Robert Loeb

Partner

Washington, D.C.


Read full biography at www.orrick.com

Bob Loeb is a partner in Orrick's Supreme Court and Appellate Litigation practice, specializing in high stakes and complex cases.  He has briefed hundreds of cases and has personally argued more than 180 appeals, including appeals in the U.S. Supreme Court, every federal circuit and numerous state courts. 

His breadth and depth of appellate experience and track record of success in high-stakes matters are why clients, including top financial institutions and tech and energy companies, trust Bob with their most important cases.

In 2018, Bob argued to the U.S. Supreme Court in Byrd v. US, regarding the application of the Fourth Amendment to rental cars, and won a 9-0 victory.  In July 2018, Bob also won a Second Circuit appeal on an important, multi-million case regarding email phishing.  In January, Bob is arguing multiple-billion dollar cases for a leading financial institution in New York’s highest court. Currently, he is lead counsel in several $100+ million appeals in federal and state appellate courts. Bob is also a leader on fintech issues, regularly advising fintech lending platforms, banks and investors. 

Before joining Orrick, Bob served as one of the leaders of an elite appellate group at the Department of Justice. There, in addition to major national security, commercial and administrative law, Bob supervised bankruptcy appeals. At Orrick, Bob has continued to handle big ticket cases bankruptcy matters, such as a billion-dollar dispute over whether DHL’s claim was discharged by United’s bankruptcy, appeals from the City of Stockton bankruptcy confirmation, and a Ninth Circuit involving the interplay of the Takings Clause and bankruptcy law. 

Bob’s current and recent work includes matters for Credit Suisse, Microsoft, Johnson & Johnson, Eni, Lending Club, Deloitte, EY, Gannett, Jefferies, Scoggins Group, Medidata, Intel, and City of Stockton.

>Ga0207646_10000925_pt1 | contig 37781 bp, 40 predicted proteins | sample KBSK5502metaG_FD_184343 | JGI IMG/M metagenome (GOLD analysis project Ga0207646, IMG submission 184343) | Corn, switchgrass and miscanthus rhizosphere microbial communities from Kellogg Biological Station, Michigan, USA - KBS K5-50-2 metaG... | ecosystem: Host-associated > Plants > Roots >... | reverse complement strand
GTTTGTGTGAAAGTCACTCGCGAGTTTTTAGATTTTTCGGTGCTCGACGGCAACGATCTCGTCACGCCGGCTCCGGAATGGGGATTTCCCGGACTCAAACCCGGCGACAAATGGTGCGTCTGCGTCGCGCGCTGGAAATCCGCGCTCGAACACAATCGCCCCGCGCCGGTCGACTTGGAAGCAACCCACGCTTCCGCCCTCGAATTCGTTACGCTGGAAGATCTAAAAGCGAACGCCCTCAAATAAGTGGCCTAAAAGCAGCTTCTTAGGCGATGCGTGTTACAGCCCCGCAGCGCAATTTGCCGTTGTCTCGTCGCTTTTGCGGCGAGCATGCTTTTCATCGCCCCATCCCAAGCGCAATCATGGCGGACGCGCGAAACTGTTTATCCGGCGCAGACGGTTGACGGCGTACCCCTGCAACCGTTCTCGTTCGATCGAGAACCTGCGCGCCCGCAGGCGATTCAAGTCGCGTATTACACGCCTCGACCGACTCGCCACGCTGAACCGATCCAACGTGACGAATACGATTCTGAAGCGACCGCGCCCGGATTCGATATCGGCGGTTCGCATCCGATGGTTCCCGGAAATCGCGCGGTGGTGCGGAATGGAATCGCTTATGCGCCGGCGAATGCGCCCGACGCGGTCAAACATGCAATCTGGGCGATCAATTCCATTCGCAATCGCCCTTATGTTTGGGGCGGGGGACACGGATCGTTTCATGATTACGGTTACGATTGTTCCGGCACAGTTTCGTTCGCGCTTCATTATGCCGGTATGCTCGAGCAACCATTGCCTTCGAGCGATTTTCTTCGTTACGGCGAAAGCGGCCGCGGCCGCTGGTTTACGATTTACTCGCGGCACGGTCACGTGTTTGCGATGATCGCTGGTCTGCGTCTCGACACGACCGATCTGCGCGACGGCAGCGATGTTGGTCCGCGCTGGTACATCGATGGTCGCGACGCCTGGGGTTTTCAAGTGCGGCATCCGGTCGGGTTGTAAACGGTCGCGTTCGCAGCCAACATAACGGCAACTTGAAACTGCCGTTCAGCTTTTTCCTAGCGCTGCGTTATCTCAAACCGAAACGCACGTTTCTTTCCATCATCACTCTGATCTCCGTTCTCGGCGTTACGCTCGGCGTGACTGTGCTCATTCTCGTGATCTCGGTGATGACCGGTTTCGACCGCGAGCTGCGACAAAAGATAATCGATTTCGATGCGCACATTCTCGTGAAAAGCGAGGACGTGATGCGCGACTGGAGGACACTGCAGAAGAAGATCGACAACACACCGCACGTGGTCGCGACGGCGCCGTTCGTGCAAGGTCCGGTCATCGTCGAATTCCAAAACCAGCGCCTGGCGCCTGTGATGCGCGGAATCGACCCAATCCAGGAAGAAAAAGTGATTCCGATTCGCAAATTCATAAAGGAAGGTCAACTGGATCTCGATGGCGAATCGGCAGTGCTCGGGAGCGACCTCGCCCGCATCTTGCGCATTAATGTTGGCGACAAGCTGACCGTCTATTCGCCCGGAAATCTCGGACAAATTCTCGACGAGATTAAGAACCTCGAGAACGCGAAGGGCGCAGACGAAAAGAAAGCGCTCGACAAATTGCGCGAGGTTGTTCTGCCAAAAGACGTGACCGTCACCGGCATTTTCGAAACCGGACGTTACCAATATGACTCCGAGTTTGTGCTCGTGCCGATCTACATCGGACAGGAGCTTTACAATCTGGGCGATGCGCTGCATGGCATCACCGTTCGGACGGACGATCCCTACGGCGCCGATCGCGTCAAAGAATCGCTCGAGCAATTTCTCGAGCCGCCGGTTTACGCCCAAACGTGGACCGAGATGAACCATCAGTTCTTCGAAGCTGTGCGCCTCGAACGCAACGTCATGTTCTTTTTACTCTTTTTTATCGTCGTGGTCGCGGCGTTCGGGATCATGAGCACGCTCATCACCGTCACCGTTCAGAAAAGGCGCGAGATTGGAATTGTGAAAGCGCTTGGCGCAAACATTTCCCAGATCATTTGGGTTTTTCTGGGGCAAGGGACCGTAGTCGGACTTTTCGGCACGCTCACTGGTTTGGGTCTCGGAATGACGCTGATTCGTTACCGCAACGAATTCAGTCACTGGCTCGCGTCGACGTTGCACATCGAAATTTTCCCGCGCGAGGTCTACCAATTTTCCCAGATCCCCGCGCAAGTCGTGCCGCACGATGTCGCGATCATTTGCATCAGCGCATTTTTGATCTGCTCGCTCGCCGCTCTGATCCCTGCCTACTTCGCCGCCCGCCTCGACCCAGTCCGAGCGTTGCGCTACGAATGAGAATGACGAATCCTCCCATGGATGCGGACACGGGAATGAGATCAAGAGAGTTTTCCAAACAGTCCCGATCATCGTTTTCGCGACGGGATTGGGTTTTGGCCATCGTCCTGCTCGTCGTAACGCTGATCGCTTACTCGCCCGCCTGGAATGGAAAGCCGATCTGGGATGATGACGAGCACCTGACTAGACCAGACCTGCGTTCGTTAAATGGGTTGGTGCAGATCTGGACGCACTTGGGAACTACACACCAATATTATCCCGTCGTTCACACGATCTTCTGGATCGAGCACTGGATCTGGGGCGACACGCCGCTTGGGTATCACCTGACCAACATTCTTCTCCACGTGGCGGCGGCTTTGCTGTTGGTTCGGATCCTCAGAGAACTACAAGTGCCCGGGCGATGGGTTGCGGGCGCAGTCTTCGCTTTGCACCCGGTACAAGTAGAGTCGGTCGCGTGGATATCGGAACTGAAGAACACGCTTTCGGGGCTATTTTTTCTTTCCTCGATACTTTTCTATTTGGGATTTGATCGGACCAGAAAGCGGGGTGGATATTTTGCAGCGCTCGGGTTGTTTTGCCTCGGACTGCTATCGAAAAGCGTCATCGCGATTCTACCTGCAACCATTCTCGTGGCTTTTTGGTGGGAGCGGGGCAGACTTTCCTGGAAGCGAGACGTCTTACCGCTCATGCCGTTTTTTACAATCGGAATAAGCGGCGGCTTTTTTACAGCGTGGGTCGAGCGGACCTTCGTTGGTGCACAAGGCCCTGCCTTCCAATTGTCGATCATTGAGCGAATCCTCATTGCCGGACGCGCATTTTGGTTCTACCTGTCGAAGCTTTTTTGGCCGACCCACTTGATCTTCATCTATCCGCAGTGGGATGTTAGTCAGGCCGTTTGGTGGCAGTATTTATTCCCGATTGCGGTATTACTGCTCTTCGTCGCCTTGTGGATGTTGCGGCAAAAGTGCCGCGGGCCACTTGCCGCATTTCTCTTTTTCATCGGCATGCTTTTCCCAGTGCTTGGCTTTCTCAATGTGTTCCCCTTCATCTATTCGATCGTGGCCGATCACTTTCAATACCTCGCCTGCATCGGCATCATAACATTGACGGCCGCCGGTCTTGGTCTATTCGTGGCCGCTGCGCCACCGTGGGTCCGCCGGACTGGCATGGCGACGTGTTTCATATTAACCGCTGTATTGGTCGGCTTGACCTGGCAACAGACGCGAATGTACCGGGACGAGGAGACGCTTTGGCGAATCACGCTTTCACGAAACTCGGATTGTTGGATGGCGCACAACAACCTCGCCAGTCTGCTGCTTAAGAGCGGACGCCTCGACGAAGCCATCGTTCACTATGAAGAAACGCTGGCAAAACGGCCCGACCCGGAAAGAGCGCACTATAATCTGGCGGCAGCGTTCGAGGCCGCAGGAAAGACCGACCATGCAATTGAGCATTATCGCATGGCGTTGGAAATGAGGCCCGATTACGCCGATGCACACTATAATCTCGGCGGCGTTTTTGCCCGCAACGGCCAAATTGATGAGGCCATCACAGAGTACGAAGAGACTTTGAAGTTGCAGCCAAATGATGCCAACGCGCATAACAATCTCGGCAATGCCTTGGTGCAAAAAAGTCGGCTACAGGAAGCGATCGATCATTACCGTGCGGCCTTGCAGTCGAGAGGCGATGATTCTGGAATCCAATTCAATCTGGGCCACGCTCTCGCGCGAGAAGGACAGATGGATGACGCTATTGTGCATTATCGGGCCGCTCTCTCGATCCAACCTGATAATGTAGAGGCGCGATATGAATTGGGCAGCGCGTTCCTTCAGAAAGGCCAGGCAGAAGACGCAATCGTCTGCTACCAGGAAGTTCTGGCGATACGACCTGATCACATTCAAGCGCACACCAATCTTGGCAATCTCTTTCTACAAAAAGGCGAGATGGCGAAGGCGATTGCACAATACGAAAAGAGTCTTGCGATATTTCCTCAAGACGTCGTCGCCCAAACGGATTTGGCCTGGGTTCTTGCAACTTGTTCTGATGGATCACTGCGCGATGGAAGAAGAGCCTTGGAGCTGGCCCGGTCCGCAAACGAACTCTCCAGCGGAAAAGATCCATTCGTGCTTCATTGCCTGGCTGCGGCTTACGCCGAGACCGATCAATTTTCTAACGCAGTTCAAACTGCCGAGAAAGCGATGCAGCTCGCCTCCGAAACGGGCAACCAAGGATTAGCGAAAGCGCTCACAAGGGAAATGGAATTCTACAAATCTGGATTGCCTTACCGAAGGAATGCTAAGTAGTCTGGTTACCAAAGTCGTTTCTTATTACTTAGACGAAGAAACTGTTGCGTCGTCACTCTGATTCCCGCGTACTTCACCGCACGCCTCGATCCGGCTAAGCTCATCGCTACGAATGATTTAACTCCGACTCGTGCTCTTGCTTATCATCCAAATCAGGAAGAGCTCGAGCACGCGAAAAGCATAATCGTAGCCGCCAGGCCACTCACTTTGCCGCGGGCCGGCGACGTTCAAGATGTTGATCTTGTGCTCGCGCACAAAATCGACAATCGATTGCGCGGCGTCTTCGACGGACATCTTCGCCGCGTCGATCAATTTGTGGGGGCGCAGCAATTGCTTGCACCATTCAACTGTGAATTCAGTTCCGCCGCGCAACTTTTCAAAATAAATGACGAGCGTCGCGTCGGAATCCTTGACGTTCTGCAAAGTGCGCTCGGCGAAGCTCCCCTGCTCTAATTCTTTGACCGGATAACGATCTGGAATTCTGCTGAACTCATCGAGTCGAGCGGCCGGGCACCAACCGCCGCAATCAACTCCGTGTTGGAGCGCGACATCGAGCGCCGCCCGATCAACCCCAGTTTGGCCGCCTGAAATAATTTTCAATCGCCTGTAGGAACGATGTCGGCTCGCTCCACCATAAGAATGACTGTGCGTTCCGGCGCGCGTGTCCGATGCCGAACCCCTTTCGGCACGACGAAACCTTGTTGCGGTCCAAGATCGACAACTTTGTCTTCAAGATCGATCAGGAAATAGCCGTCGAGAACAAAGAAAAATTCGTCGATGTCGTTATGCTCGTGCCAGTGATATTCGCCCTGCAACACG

Posts by: Robert Loeb

Second Circuit Affirms Sabine: New Focus on Horizontal Privity Requirement May Affect Oil and Gas Gathering Agreement Terms

The Sabine Oil & Gas Corp. chapter 11 bankruptcy has been closely watched by many for guidance on how to structure midstream gathering agreements between upstream producers and midstream gatherers (who gather, transport and process oil and gas after it has been extracted from the land). On May 25, 2018, the U.S. Court of Appeals for the Second Circuit held that the debtor, Sabine, had the right to reject gathering agreements with two midstream companies. In re Sabine, 2018 WL 2386902 (2d. Cir. May 25, 2018). In the Sabine agreements, Sabine had agreed to dedicate all of the gas produced from a designated area for processing by one of the midstream gatherers.

Looking to Texas law, the Second Circuit ruled that for the agreements to be treated as covenants “running with the land” immune from such rejection by the debtor, there would have to be horizontal privity relating to the land. For horizontal privity to exist, there must be a common interest in the land in addition to the applicable covenant at the time of the agreement. For example, horizontal privity exists where Party A conveys a fee interest in real property in fee to Party B, if as part of the same transaction Party B grants Party A a leasehold interest over the conveyed real property. Because, in the view of the Second Circuit, there was no such privity in the Sabine case, the agreements were subject to rejection.